It’s very possible that other things like this will come to mind, where I end up defending a specifically evangelical belief. I said in the OP that I couldn’t think of any such thing while I was writing it. Now with the help of some friends and questioners, I have thought of something. I won’t be surprised if it happens again.

  7. Tom,

    Thank you for taking up this discussion. As we talk about what is true Christianity, I would like to remind us all of the universality of Christianity. I have been blessed with the opportunity to interact and worship with Christian communities in various parts of the world, including Christians in Micronesia and Palau. The people in these geographically remote islands of the northern Pacific have embraced Christianity joyfully and faithfully. In addition to enhancing their lives as individuals and as communities of faith, they testify as to how Christianity has given them a sense of unity with the world, with people and communities they may never come in contact with but with whom they share our Christian faith.

    There are Christians in every country in the world, who has different cultures and speak different languages, who worship in some ways according to local customs and traditions, but are all united in sharing the Holy Communion, the teachings of Jesus Christ and the blessings of his death on the cross and resurrection. We shouldn’t lose sight of this wonderful reality, even as we may squabble over whose expression of Christianity is The One. God is The One and Jesus is His Messiah.

    I also heard a sermon in which the pastor gave me a truism that I try to keep in mind: Christianity is like soap. It doesn’t get us clean unless we apply it.

    Have a blessed day! JB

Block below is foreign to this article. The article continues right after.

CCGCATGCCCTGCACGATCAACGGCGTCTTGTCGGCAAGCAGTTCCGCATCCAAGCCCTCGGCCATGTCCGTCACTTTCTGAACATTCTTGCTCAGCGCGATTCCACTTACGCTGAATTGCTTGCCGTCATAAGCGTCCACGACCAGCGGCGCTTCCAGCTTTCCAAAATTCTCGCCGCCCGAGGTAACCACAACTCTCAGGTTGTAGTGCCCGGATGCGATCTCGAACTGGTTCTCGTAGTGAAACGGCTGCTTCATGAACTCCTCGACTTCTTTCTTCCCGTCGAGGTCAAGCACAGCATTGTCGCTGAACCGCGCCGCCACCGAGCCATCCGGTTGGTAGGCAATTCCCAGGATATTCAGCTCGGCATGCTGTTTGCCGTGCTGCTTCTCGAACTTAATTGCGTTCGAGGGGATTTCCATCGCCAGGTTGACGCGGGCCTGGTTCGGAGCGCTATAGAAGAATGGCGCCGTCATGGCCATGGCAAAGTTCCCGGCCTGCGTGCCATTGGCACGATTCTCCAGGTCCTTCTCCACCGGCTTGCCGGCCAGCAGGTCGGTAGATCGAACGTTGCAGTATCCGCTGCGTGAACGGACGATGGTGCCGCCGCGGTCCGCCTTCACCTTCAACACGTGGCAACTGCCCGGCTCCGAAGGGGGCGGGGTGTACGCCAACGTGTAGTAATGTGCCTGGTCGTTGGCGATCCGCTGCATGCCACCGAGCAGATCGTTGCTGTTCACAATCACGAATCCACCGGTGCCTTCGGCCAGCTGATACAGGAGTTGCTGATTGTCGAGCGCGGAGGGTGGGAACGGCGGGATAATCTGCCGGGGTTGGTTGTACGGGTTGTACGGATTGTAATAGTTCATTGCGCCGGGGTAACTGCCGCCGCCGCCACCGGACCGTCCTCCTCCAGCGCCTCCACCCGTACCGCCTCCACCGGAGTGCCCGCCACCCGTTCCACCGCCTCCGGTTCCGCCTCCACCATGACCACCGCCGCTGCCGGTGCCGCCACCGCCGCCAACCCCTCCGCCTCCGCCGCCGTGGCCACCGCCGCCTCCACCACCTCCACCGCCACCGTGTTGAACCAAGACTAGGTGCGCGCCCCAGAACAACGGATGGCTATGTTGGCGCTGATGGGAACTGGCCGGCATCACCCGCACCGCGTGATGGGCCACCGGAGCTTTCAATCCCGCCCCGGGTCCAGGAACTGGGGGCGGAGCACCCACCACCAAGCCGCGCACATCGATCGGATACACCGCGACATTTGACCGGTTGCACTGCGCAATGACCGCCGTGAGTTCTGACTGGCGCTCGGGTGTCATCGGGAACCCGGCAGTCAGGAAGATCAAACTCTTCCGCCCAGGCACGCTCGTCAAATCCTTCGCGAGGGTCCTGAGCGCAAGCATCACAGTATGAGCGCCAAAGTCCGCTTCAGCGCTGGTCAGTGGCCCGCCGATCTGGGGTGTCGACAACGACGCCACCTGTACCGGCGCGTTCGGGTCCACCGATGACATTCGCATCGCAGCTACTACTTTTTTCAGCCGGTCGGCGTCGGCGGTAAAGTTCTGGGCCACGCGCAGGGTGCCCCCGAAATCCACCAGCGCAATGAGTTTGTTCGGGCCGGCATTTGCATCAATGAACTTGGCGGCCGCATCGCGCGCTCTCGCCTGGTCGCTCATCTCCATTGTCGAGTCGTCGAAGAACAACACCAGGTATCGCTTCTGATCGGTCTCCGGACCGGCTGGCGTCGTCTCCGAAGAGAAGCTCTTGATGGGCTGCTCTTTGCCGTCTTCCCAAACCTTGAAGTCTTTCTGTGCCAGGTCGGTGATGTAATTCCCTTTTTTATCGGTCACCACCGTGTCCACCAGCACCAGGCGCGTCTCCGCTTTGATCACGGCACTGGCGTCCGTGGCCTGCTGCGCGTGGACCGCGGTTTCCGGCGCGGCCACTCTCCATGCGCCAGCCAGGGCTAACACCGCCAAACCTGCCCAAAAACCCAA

8. Christians are not any better off – they lie and cheat and steal, they get awful cancers, they have horrifying car crashes, they are swallowed up by earthquakes and battered – along with us all.

    I’ll leave you to do some investigation into whether your statement lines up with the available evidence.

    However Christianity doesn’t make any particular claim to make its followers “better off”. Was the early church better off while they were being persecuted by Nero? Was the Chinese church better off while they were operating under severe persecution?

    A better measure is to consider what Christianity motivates Christians to do with their lives – like establishing charities such as Habitat for Humanity, World Vision, Compassion, the Salvation Army, Samaritan’s Purse, and many more.

    I heard Cambridge historian Tom Holland being interviewed recently, and he compared the Roman Empire before and after it became Christian. Before, Julius Caesar slaughtered a million Gauls and it was a cause for celebration and boasting. One thousand years on, when the Emperor was asked to give a blessing to soldiers killing in war, he instead condemned it. In Holland’s words it was a profound moral and ethical transformation – Christianity brought compassion to the world.

  9. I look forward to reading your defense of Christianity. I like how you’ve started. It was a good idea to 1) point out that there are different flavors of Christianity and 2) what specific beliefs you will be defending. It ought to be an interesting and thought-provoking journey. I’m sure you’ll generate a lot of interaction. I admire your willingness to tackle such a worthy objective!